VKHUTEMAS (1920-1927)

VKHUTEMAS (Higher Art and Technical Studios) – internationally acclaimed architectural and art school of the avant-garde era. Together with the German Bauhaus school VKHUTEMAS formed the foundations of world architecture and design of the twentieth century.

It was formed in 1920 in Moscow by consolidation of the First and the Second Free State Art Studios (1st and 2nd SGKHM, created during The First Creative Education Reform and based on the Stroganov Academy of Industrial and Applied Arts and the Moscow School of Painting, Sculpture and Architecture) located in two buildings belonging to schools: on Rozhdestvenka street (currently the Moscow Institute of Architecture) and on Myasnitskaya street (currently Russian Academy of Painting, Sculpture and Architecture named after I. Glazunov).

VKHUTEMAS creation was a result of the Second Reform of Artistic Education, that was carried out by the Council of People’s Commissars for Education since july 1920. According to Council’s decree of 18.12.1920 VKHUTEMAS had a purpose “to prepare master artists of the highest qualifications for industry”. Professionals in all areas and types of art, architecture and design studied here: painters, sculptors and graphic artists, architects and stage designers, ceramists, textile designers, designers of furniture and designers of interior for residential and public buildings.

The stages of school development are related to the names of three rectors:

E. Ravdel (since 1920)

V. Favorsky (since 1923)

P. Novitsky (since 1926)


among VKHUTEMAS tutors were the the greatest masters of Soviet art


Starting from the first academic year (1920) eight faculties were formed in the structure of VKHUTEMAS: architecture, painting, sculpture,polygraphy, textile, ceramics and a faculty of woodwork and metalwork.

The studios were searching for objective scientific foundations of art education of a wide range, and developed the propaedeutic disciplines on the basis of unique innovative techniques:

  1. Ladovsky – discipline “Space” (Architecture);
  2. Rodchenko – “A graphic construction on a plane surface” and A. Vesnin, L. Popova – “Color” (Painting);
  3. Korolev, A. Lavinskii – “Volume” (Sculpture)

The architectural faculty had two departments: 

The structure of the painting faculty consisted of three departments:

  • easel graphic works
  • theatrical decoration
  • monumental painting.

The graduates of the sculpture faculty were qualified in the field of:

  • monumental sculpture
  • decorative sculpture
  • portrait sculpture

Great attention was paid to the practical side of training at industrial faculties. Art construction (design) was formulated as the basic principles of a new type of creative activity.

An important event for VKHUTEMAS was the participation in the World Exhibition in Paris in the summer of 1925, the best students works of architectural faculty and faculties of woodwork and metalwork were demonstrated there. VKHUTEMAS also received the Grand Prix for the presented innovative course in propaedeutic disciplines.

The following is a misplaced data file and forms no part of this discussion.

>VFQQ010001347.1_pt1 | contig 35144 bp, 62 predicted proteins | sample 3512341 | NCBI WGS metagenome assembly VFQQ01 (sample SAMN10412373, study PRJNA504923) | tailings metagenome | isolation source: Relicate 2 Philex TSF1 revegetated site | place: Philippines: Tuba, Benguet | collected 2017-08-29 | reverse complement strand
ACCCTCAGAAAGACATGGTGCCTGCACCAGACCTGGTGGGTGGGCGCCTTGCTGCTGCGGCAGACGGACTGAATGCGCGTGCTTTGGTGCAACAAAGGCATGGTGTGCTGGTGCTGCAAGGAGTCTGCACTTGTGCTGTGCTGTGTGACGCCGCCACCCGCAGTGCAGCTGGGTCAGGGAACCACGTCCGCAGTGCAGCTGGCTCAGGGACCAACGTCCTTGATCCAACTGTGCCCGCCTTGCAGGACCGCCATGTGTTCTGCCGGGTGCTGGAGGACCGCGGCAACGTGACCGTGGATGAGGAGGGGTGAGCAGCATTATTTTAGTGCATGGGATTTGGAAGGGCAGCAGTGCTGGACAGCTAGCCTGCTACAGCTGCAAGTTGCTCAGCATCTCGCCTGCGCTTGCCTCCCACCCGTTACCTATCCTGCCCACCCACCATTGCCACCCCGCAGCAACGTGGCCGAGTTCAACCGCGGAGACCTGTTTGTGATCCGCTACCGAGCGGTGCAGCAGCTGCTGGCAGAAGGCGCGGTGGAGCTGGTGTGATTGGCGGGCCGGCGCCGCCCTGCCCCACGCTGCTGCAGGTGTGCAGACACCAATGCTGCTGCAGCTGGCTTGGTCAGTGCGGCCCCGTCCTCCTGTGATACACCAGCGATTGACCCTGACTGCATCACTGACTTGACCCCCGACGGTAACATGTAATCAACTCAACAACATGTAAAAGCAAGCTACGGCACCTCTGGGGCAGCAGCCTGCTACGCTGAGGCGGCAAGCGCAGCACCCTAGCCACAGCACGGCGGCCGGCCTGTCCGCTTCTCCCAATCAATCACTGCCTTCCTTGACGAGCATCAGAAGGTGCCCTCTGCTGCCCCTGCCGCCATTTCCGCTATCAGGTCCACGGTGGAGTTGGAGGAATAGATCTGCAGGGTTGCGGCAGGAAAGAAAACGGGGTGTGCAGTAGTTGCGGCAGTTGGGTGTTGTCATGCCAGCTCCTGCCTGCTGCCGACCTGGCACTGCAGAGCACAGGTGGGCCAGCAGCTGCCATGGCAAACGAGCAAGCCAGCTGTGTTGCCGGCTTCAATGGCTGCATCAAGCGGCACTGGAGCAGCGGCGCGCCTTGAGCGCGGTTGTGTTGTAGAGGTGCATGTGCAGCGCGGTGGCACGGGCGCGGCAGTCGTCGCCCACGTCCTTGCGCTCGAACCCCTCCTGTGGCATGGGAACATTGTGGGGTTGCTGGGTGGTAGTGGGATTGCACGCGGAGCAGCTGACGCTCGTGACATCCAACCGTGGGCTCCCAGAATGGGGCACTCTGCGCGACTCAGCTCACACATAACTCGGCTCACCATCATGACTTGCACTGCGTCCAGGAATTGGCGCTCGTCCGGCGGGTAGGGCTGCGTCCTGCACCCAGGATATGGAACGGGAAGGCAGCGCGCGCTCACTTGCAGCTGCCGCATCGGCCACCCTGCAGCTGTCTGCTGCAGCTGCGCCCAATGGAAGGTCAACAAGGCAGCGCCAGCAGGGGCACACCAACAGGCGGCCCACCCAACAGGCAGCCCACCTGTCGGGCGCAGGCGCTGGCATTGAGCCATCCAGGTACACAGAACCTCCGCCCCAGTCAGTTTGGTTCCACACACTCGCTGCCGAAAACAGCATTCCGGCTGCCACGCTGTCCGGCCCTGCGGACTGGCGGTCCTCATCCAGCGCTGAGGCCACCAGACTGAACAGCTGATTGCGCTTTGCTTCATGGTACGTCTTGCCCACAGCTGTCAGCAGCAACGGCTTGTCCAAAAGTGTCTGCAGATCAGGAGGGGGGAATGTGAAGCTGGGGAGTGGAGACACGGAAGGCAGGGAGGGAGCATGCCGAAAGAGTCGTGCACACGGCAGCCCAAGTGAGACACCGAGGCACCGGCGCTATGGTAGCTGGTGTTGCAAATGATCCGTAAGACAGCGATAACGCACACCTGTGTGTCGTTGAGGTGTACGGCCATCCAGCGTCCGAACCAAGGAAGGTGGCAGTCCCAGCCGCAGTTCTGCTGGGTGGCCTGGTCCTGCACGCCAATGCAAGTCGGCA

The International Exhibition of Modern Architecture in VKHUTEMAS in August 1927 was an important event for VKHUTEMAS and the architectural community. Rector Novitsky organized the exhibition.

In September 1927 VKHUTEMAS was renamed VKHUTEIN (Higher Art and Technical Institute). As a result, the restructuring was to intensify the institute´s orientation toward training for the wood and metalworking industry, ceramic and textile production, and printing.

VKHUTEIN was disestablished in the autumn of 1930.

The faculty of architecture and the architectural department of the Moscow Higher Technical School (MVTU) formed the Institute of Architecture and Civil Engineering (ASI). Then it transformed into Moscow Architectural Institute (MAI) since 1930, and then it became MARKHI since 1970).

The faculties of painting and sculpture were combined with the corresponding faculties of the Leningrad VKHUTEIN into the Institute of Proletarian Fine Art.

Industrial faculties were transferred to Moscow engineering universities.

The faculty of polygraphy was combined with polygraphy faculty of VKHUTEIN in  Leningrad, forming the art department of the Moscow Polygraphic Institute.

The textile faculty became the art department of the newly created Textile Institute (now the Russian State University named after A. Kosygin).

With the reconstruction of the Stroganov School (1945), the specialists training was revived in the field of design, interior, and applied art (now the Moscow State Stroganov Academy of Industrial and Applied Arts).

Leading art universities in Russia inherited the pedagogical system developed at VKHUTEMAS.


At present, academic works of  VKHUTEMAS students are evaluated on a par with the works of the Russian avant-garde artists, and they are located:

in the collection of the largest Russian art museumsthe Pushkin Museum, the State Tretyakov Gallery, the State Museum of Architecture named after Shchusev;

in the collection of university museumsMARKHI, the Russian State University named after A. Kosygin, the Moscow State Stroganov Academy of Industrial and Applied Arts;

abroadthe Getty Museum (Los Angeles), the Museum Ludwig (Cologne), the Pompidou Center (Paris), the Canadian Centre for Architecture (Montreal).

Information was compiled by: L. Ivanova-Veen, A. Lavrentiev